Phil Storrs PC Hardware book
286 and 386 PC hardware
The second generation PC was the PC/AT and these computers used the 80286 processor. This generation of PC computer had a 16 bit external data bus and a 24 bit address bus. The bus connectors used in the first generation PC/XT had to be enhanced by the addition of the AT extensions to provide for the extra data and address lines, and more IRQ and DMA lines. Here is a PC/AT clone, usually just called a 286 computer, named after the 80286 processor used.
Early PC/AT (286) computers could only accommodate one or 2 Meg Byte of RAM memory on the System Board and so RAM Expansion boards were available. Here is an example of one such board.
RAM on an card plugged into an ISA Bus slot is accessed at only 8 MHz, instead of the Internal Bus Speed of the computer. RAM on the System Board is on a "Local Bus" with the Processor and operates at the Bus Speed of the Processor.
IBM introduced a more advanced video system called EGA (Enhanced Graphics Adaptor) in 1983. The Video Interface card operated at resolutions up to 640 by 350 and supplied six "TTL" video signals to the Video Display Monitor via a DB9 connector. The six video signals meant an EGA card could provide 64 (6 2) colours if it was fitted with enough Video Memory.
The first 80386SX generation System Boards still used Dual In Line (DIL) RAM technology and also had sockets for Single Inline Package (SIP) devices.
The later System Boards were much smaller because of the use of SIMM RAM only, and the use of a more highly integrated Chipset. Older Chipsets required four device packages for the Chipset, later boards had a Chipset consisting of only one or two chips. This is an example of the last of the 80386SX System Boards.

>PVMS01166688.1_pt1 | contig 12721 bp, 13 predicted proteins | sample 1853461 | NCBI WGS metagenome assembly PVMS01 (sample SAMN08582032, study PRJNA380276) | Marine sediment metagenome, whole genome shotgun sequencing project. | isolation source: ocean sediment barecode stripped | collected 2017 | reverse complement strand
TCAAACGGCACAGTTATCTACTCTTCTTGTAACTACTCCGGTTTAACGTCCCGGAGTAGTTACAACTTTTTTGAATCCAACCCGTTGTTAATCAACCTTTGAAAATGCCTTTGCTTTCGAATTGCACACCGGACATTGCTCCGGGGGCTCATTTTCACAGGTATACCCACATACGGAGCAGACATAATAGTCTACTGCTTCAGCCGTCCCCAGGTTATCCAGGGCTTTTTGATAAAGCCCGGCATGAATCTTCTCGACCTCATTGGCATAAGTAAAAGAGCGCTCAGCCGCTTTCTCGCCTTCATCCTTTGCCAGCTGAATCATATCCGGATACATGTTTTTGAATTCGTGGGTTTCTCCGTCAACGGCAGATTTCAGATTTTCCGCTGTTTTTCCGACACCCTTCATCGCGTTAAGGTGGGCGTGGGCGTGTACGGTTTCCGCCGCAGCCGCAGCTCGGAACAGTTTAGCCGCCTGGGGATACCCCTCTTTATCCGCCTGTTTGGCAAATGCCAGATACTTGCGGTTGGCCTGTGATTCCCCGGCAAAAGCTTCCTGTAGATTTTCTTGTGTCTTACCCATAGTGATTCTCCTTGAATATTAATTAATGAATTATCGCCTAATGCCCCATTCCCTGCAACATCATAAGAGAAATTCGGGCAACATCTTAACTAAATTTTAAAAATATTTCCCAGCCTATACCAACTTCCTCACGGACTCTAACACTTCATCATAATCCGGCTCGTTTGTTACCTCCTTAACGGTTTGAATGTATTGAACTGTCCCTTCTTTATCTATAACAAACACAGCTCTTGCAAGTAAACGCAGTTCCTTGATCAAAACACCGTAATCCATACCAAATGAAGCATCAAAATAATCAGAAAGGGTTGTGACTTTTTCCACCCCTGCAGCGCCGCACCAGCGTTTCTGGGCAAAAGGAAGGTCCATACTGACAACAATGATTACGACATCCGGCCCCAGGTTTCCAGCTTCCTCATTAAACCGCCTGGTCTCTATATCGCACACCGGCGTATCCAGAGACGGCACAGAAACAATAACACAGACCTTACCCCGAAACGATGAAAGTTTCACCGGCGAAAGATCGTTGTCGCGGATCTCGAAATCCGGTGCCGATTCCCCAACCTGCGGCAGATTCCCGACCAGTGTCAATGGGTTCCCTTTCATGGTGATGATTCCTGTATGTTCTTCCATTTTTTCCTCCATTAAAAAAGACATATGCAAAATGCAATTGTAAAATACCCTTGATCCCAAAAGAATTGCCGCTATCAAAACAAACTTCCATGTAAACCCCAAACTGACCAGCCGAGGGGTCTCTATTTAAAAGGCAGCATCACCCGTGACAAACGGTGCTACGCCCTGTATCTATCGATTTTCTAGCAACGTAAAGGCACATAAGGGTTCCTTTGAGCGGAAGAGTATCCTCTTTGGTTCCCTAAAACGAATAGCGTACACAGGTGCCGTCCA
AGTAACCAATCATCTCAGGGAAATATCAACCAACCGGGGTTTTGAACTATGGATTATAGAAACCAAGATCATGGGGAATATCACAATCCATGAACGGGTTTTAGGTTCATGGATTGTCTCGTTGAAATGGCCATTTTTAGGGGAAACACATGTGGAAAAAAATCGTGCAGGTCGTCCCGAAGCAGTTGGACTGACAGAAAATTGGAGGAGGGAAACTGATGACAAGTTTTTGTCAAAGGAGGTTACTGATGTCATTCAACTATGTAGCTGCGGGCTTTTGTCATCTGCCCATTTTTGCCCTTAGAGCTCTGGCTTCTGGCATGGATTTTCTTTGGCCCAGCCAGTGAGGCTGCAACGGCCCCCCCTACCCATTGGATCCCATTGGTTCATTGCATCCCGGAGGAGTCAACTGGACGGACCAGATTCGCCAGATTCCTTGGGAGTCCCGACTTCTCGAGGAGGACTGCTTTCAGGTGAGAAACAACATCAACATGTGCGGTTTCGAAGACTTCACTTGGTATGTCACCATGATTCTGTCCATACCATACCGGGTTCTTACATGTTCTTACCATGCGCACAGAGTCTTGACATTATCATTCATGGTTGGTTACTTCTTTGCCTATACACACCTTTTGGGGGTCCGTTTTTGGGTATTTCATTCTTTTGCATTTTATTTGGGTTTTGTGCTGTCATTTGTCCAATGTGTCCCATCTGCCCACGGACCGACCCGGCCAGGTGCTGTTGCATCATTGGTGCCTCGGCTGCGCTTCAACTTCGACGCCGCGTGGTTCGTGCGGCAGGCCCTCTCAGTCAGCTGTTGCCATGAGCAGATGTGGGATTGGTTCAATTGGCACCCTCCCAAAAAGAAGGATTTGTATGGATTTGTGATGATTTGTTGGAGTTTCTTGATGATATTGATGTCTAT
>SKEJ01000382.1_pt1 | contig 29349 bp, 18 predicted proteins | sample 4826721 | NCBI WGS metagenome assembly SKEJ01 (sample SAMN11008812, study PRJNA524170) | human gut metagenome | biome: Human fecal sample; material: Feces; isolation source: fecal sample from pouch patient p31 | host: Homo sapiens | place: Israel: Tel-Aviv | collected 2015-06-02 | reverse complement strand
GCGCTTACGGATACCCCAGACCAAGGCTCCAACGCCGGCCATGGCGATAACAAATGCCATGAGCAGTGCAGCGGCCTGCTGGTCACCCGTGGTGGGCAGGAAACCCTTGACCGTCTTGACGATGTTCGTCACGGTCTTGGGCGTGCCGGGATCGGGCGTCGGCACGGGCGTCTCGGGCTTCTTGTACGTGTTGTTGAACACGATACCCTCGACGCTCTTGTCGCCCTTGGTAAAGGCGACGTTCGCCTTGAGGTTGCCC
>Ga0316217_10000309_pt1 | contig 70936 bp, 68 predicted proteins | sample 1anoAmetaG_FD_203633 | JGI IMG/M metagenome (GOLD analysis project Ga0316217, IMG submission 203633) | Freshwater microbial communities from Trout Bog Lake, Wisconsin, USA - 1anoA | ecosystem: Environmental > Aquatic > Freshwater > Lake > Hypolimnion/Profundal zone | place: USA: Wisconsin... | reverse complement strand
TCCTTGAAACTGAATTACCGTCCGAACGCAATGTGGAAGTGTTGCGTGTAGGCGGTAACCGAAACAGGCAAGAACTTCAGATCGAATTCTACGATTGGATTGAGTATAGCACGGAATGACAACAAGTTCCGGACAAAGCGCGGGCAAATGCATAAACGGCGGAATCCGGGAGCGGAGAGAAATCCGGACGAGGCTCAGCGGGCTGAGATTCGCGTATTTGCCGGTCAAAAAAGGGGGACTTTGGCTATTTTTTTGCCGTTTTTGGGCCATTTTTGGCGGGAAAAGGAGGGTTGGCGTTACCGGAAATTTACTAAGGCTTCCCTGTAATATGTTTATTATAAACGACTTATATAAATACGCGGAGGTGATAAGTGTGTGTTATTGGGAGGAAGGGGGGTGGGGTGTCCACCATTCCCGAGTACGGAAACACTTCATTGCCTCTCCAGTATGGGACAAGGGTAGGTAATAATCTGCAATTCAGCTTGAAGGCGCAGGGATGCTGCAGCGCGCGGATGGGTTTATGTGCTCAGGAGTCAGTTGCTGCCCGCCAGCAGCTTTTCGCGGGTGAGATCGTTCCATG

This System Board has only four 30 pin SIMM sockets. The 80386SX processor accessed RAM 16 bits at a time and so two 30 pin SIMM RAM was required per bank of memory. Each SIMM is eight bits (nine bits with parity) wide.
The 80386DX processor introduced 32 bit busses to the PC computer. For a long time the 32 bit bus was only used internally on the System Board between the processor and the memory. The 16 bit ISA Bus continued to be used to connect peripherals via plug in cards. Here is one of the last of the 386DX generation of System Boards.
This is an 80386DX System Board and as this processor accesses RAM 32 bits at a time, four 30 pin SIMM RAM are required per bank of memory. Most 80386DX System Boards, had eight 30 pin SIMM sockets.
By the time the 386 was the most common computer, VGA Video was the most common video system in use. Unlike the earlier video systems, VGA uses analog video signals from the video card to the monitor. The high density or Miniature DB15 connector supplies three video signals, (red green and blue), and two synchronization signals, (horizontal and vertical), to the monitor.
A Network card is a common option in modern PC computers. Two types of network cable are in common use. Coaxial wiring uses BNC connectors and twisted pair wiring uses RJ45 connectors.
Copyright © Phil. Storr, last updated 26th December 1998